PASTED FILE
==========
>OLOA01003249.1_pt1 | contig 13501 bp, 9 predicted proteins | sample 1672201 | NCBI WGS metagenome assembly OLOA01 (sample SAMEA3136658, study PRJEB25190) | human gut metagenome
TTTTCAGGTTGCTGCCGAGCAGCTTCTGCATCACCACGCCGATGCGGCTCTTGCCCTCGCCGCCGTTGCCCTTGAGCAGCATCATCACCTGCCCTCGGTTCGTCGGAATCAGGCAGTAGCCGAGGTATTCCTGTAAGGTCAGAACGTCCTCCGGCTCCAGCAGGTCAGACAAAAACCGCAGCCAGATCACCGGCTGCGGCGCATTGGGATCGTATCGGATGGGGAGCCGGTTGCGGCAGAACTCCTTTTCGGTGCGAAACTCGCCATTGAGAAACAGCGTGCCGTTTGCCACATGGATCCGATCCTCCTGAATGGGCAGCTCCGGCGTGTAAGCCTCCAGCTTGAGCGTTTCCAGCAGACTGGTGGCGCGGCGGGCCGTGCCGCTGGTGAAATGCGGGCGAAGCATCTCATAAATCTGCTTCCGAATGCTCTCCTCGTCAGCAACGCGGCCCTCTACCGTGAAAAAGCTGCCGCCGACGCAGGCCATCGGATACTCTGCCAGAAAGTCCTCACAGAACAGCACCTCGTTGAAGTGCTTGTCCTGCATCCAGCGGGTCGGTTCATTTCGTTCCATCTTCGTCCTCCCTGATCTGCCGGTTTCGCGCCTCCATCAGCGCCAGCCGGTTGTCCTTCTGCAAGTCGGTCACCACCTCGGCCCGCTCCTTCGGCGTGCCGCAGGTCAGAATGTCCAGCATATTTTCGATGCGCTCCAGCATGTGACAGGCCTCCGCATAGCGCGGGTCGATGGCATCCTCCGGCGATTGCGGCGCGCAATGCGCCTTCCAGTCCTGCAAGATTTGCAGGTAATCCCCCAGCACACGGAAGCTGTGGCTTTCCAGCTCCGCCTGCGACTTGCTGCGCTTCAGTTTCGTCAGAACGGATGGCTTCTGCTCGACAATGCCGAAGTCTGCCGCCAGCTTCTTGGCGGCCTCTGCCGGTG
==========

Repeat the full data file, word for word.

>OLOA01003249.1_pt1 | contig 13501 bp, 9 predicted proteins | sample 1672201 | NCBI WGS metagenome assembly OLOA01 (sample SAMEA3136658, study PRJEB25190) | human gut metagenome
TTTTCAGGTTGCTGCCGAGCAGCTTCTGCATCACCACGCCGATGCGGCTCTTGCCCTCGCCGCCGTTGCCCTTGAGCAGCATCATCACCTGCCCTCGGTTCGTCGGAATCAGGCAGTAGCCGAGGTATTCCTGTAAGGTCAGAACGTCCTCCGGCTCCAGCAGGTCAGACAAAAACCGCAGCCAGATCACCGGCTGCGGCGCATTGGGATCGTATCGGATGGGGAGCCGGTTGCGGCAGAACTCCTTTTCGGTGCGAAACTCGCCATTGAGAAACAGCGTGCCGTTTGCCACATGGATCCGATCCTCCTGAATGGGCAGCTCCGGCGTGTAAGCCTCCAGCTTGAGCGTTTCCAGCAGACTGGTGGCGCGGCGGGCCGTGCCGCTGGTGAAATGCGGGCGAAGCATCTCATAAATCTGCTTCCGAATGCTCTCCTCGTCAGCAACGCGGCCCTCTACCGTGAAAAAGCTGCCGCCGACGCAGGCCATCGGATACTCTGCCAGAAAGTCCTCACAGAACAGCACCTCGTTGAAGTGCTTGTCCTGCATCCAGCGGGTCGGTTCATTTCGTTCCATCTTCGTCCTCCCTGATCTGCCGGTTTCGCGCCTCCATCAGCGCCAGCCGGTTGTCCTTCTGCAAGTCGGTCACCACCTCGGCCCGCTCCTTCGGCGTGCCGCAGGTCAGAATGTCCAGCATATTTTCGATGCGCTCCAGCATGTGACAGGCCTCCGCATAGCGCGGGTCGATGGCATCCTCCGGCGATTGCGGCGCGCAATGCGCCTTCCAGTCCTGCAAGATTTGCAGGTAATCCCCCAGCACACGGAAGCTGTGGCTTTCCAGCTCCGCCTGCGACTTGCTGCGCTTCAGTTTCGTCAGAACGGATGGCTTCTGCTCGACAATGCCGAAGTCTGCCGCCAGCTTCTTGGCGGCCTCTGCCGGTG